The objective of the inspections of the physical property is to uncover “material defects”, i.e., defects that affect health or safety or have a significant adverse impact on the value of the property. The language in the sales agreement itself, however, allows a buyer to request repairs or credits from the seller for anything in an inspection report that is “unacceptable” to the buyer. There are no hard and fast rules about what the buyer can ask for nor for what the seller must address. The buyer has the right to terminate the agreement for anything that is unacceptable; the seller has no obligation to agree to any repairs or credits that the buyer requests. Therefore, the resolution of inspection issues is another negotiation between buyer and seller through their agents, often more onerous than the initial negotiation on the agreement of sale. Therefore, it is wise for a buyer to consider the condition of the property when determining the price he/she is willing to pay for the property and to budget for some repairs. Otherwise the buyer sets a low threshold for having to terminate an agreement if a seller does not agree to address inspection issues that are of concern to the buyer. If the agreement is terminated at this point, the buyer loses the cost of the inspections (typically $450 or more), usually a non-refundable deposit to the mortgage lender ($350 to $500) plus time and emotional investment. Faced with the cost of walking away, some buyers will compromise to an extent they would not have at the beginning of the process.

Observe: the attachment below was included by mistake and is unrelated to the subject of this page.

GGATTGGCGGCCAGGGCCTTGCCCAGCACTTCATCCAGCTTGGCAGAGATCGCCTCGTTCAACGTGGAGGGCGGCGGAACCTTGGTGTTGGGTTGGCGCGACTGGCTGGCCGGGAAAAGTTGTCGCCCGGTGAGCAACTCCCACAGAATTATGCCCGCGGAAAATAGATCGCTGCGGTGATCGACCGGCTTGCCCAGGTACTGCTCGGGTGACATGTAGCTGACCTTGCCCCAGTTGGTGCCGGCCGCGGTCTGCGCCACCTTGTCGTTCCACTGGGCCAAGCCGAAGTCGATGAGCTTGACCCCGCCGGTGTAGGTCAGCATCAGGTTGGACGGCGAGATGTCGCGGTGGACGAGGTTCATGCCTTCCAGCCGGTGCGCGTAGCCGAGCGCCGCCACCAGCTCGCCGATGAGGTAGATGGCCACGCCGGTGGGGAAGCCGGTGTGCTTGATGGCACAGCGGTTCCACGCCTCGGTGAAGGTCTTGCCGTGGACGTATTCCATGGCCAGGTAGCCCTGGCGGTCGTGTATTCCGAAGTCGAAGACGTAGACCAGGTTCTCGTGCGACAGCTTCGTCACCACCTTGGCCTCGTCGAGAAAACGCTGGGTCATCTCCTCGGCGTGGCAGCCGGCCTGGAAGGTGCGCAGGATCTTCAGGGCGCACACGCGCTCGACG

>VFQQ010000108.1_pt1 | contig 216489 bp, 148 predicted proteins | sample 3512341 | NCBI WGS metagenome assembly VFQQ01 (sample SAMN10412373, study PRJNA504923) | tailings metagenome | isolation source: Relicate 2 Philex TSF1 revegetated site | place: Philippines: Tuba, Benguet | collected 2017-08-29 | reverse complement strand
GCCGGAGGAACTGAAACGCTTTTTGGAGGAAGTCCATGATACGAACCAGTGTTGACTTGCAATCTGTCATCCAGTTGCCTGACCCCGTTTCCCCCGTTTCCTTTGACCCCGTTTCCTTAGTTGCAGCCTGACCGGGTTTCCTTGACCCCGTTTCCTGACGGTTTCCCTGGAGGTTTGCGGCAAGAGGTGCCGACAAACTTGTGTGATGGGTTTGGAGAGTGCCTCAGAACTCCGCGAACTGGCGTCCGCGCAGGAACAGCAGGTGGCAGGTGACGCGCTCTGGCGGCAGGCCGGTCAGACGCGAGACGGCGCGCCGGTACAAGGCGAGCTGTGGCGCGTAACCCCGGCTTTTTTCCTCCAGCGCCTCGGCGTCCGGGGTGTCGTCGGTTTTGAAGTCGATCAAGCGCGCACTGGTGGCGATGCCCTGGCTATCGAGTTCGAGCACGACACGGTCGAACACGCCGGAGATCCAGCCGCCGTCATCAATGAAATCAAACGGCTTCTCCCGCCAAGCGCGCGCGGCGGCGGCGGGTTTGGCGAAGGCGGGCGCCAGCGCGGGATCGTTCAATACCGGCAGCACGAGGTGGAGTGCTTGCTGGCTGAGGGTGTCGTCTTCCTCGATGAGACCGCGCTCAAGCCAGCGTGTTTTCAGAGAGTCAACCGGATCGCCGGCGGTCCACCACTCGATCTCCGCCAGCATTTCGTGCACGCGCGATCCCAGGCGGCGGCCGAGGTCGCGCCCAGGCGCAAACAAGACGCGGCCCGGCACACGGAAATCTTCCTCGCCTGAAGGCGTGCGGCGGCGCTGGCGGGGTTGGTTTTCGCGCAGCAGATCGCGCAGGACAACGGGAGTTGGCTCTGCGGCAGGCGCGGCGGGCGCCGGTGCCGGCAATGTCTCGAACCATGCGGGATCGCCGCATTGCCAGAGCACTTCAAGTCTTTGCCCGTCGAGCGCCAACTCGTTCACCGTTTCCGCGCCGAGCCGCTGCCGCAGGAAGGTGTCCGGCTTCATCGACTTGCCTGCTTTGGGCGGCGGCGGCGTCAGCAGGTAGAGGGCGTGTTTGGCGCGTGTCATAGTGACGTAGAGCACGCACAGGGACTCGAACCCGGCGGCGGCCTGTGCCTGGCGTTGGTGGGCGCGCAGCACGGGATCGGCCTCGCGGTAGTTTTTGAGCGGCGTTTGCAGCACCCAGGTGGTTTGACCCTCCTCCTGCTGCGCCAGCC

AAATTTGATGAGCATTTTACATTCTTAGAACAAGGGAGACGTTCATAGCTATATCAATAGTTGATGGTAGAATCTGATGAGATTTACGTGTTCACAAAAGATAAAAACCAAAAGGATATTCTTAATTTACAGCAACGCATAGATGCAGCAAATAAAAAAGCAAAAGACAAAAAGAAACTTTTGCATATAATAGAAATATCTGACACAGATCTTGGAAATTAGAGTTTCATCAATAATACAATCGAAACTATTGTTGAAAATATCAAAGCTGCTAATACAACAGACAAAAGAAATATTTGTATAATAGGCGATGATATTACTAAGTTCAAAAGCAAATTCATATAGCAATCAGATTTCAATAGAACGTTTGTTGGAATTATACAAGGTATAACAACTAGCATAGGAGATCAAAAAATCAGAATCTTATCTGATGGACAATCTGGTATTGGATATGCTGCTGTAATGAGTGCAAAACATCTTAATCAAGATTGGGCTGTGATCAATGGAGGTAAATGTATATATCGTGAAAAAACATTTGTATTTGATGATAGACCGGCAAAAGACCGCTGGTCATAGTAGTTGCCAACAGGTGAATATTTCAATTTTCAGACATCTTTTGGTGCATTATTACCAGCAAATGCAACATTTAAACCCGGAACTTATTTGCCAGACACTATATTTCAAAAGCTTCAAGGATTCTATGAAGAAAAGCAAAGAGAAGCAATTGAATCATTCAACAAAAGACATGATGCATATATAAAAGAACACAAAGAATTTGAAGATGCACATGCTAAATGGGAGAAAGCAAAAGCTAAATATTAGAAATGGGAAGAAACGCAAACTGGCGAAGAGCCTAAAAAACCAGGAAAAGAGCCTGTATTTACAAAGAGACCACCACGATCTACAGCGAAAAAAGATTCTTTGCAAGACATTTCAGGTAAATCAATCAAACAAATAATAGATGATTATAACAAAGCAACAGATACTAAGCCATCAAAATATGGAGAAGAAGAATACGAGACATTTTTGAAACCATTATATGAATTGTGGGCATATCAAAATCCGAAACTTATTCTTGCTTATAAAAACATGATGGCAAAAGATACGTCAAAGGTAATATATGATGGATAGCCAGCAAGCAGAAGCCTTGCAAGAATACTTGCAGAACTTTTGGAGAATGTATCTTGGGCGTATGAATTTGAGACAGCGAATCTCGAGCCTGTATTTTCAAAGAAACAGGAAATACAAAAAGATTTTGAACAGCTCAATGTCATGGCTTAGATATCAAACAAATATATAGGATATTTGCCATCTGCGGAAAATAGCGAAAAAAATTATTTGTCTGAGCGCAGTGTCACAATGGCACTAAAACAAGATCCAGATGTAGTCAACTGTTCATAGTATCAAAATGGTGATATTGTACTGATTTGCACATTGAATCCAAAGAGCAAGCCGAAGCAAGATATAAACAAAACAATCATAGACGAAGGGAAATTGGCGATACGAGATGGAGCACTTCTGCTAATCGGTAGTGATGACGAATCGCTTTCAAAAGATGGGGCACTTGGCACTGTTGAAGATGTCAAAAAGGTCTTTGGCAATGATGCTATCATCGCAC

The buyer can request that defects discovered in the inspections be addressed by the seller by way of a repair prior to closing, paid for by the seller, or by a credit from the seller to the buyer at closing to cover the cost of the repair. In general, if there is only one verifiable way to perform a repair, e.g., repair a malfunctioning bathroom exhaust fan, the buyer may want to ask for the repair to be done by the seller. In cases where there is a range of ways a repair can be done, or a possible variation in the quality or a repair, or an aesthetic aspect that is of concern to the buyer, it might be better to get an estimate from a reputable contractor and request a credit from the seller and have the repair done after closing. Generally, you should assume the seller will take the absolute cheapest way to make a repair. They may hire Uncle Bob, who is out of work and has a drinking problem to do the repair to help him out and save them money. Then you are stuck with a repair that is acceptable to the seller but not to you.
If you find a major defect after you close on the property, you can try to have it addressed by the seller by suing the seller and/or other parties involved in the transaction. It is extremely hard to prove that a seller knew about a defect and did not report it on the seller disclosure and a law suit can be very expensive. The best course of action is to be conscientious in the above steps so that this one does not even come up for consideration.
Again, the general rule is the sooner the better when it comes to discovering defects in a property you are considering buying. You will have more options and less compromise if you find something bad sooner rather than later.